Tuesday, October 22, 2013
Why they failed: Zeo, Green Goose, 100Plus
Zeo was, for many of us, our favorite QS company: great, consumer-oriented low-cost hardware that measured something useful (sleep) to give insights we couldn't have had otherwise. After $20M+ in funding over the better part of a decade in existence, they went bankrupt, abruptly -- so quickly in fact that many customers couldn't even get their data off the machines.
In one of my favorite sessions at last week’s Quantified Self Conference in San Francisco, Zeo co-founder Ben Rubin joined a few other co-founders to discuss why their original dreams didn’t quite pan out.
Zeo’s biggest success factor, says Ben, was "persistence" -- to build a great product, get retail distribution in places like Best Buy, expand internationally to the UK, build a portable Bluetooth version -- but the same persistence was also the seeds of their undoing, when they continued to push sales- and marketing-wise even when it was clear that the mass market didn't want the headband they were selling. Sleep measurement alternatives popped up from the fitness band companies, and although they weren't nearly as precise, it became harder to explain the Zeo advantage. Zeo needed a similar passive solution (maybe something you attach to your bed, like Beddit), and they were working on it, but persistence takes a toll on founders -- one left in 2010, Ben left in 2011 -- and the professional management team that remained found themselves confronting the worst of all worlds: a market that said not "yes" or "no", but a dreadfully-ambiguous "maybe".
Ben’s advice to anybody thinking of a similar venture is to fit, somehow, into the lives that people live right now. You may be trying to change behavior (isn’t that the point of measuring it?) but the mass market wants a straight line from where they are right now. You can’t ask them to uproot existing habits to use your product.
So what happened to Zeo's assets? Will the products ever be revived? Ben obviously has to be discreet when discussing confidential information, so all he would say is that it was an asset sale by “a medical company interested in sleep." So who knows. He also, sadly, confirmed my worst fears, that he knows of no way -- even through reverse-engineering -- to get your Zeo data. The company failed so quickly that the people in charge of maintaining the servers had no time to close things gracefully. It's gone.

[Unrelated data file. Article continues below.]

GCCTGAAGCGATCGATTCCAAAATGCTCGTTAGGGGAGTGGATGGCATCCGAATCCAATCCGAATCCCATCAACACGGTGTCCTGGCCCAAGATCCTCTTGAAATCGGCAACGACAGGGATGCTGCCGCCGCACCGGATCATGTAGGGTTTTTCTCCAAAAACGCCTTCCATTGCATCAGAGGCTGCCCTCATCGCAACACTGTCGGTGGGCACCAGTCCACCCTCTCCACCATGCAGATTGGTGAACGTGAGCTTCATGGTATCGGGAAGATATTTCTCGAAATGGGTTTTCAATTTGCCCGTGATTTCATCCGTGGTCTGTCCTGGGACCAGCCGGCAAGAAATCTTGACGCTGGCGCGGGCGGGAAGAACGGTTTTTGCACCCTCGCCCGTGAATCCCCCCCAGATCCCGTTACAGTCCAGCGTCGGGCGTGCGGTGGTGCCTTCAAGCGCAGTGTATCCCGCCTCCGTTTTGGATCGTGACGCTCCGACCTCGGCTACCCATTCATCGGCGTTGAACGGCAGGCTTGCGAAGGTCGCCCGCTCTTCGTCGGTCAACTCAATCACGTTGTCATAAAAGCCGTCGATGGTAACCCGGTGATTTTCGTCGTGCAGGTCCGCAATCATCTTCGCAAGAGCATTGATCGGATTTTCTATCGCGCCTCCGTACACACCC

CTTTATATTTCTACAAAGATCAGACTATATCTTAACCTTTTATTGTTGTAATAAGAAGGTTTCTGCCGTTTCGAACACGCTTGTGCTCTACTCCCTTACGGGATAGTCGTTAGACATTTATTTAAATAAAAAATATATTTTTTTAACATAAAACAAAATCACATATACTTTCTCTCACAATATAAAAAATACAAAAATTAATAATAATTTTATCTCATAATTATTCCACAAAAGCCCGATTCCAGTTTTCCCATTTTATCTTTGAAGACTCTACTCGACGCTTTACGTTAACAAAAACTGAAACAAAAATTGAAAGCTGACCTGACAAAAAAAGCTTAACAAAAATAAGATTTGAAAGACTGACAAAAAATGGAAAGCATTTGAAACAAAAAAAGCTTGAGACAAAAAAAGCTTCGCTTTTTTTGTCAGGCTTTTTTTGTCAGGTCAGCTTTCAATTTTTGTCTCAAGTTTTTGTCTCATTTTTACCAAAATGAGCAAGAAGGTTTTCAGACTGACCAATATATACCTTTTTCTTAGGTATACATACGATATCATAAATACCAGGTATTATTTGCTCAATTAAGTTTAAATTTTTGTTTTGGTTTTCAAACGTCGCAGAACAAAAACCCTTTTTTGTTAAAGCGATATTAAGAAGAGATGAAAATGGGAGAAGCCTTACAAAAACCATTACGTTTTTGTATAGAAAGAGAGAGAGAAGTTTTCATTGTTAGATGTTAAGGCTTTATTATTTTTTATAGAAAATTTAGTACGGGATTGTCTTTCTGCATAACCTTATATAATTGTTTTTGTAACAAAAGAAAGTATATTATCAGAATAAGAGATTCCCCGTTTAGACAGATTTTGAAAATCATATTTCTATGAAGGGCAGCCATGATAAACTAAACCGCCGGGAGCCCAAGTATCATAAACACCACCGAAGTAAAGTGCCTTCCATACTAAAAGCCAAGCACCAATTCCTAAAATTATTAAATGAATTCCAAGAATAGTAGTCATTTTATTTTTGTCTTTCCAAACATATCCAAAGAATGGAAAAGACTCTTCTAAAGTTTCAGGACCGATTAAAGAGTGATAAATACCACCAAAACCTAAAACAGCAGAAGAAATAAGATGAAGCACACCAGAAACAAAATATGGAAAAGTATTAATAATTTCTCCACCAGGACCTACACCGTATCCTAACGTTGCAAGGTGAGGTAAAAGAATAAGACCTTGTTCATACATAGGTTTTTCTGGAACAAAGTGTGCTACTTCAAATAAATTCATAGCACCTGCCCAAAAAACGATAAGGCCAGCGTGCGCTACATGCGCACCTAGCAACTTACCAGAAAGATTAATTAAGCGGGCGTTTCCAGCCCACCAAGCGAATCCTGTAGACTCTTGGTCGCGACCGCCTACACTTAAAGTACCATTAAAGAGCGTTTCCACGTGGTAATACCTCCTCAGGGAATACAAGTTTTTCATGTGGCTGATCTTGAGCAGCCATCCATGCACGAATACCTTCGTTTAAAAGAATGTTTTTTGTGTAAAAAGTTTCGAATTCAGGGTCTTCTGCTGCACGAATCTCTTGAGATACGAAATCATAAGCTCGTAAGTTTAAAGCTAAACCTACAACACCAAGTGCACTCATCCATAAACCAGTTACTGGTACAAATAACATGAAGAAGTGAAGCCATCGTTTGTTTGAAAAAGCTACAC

Brian Krejcarek, founder of Green Goose, had another exciting product that failed: $4 attachable "stickers" with embeddable sensors you can place throughout your house -- on your toothbrush, your bike, your dog. It was a brilliant idea, and they quickly attracted $1.3M of funding. But the direct-to-consumer company is super-tough – how do you get the word out? how do you handle the logistics? Meanwhile, technology marches brutally forward, and the wireless base station that originally made the stuff work at great (but elegant) engineering cost, is now available on Bluetooth 4.0 and your iPhone for next to nothing.
Chris Hogg, co-founder of personalized health prediction startup 100Plus, had a comparatively happy ending: his company was sold, to Practice Fusion (a $70M Series D funded medical records company). But Chris left when that happened, because he was always more interested in the “personal” side of health, not Big Enterprises, which is where the company ended up making its first money. In fact, that was one of his pieces of advice: “be careful where you get that first dollar, because that’s all next your investors will want to talk about.”
That’s the tension in every new business: on the one hand, you want to be flexible and listen to your customers; but on the other hand, you want to be true to your original mission. When you find that consumers don’t bite, either because the product’s wrong or the technology has moved on or that enterprises turn out to be more interested, you may find that your original dream no longer applies.
All three entrepreneurs knew their original ideas were worthwhile and we’ll get there someday. But sometimes the future happens later than we’d like.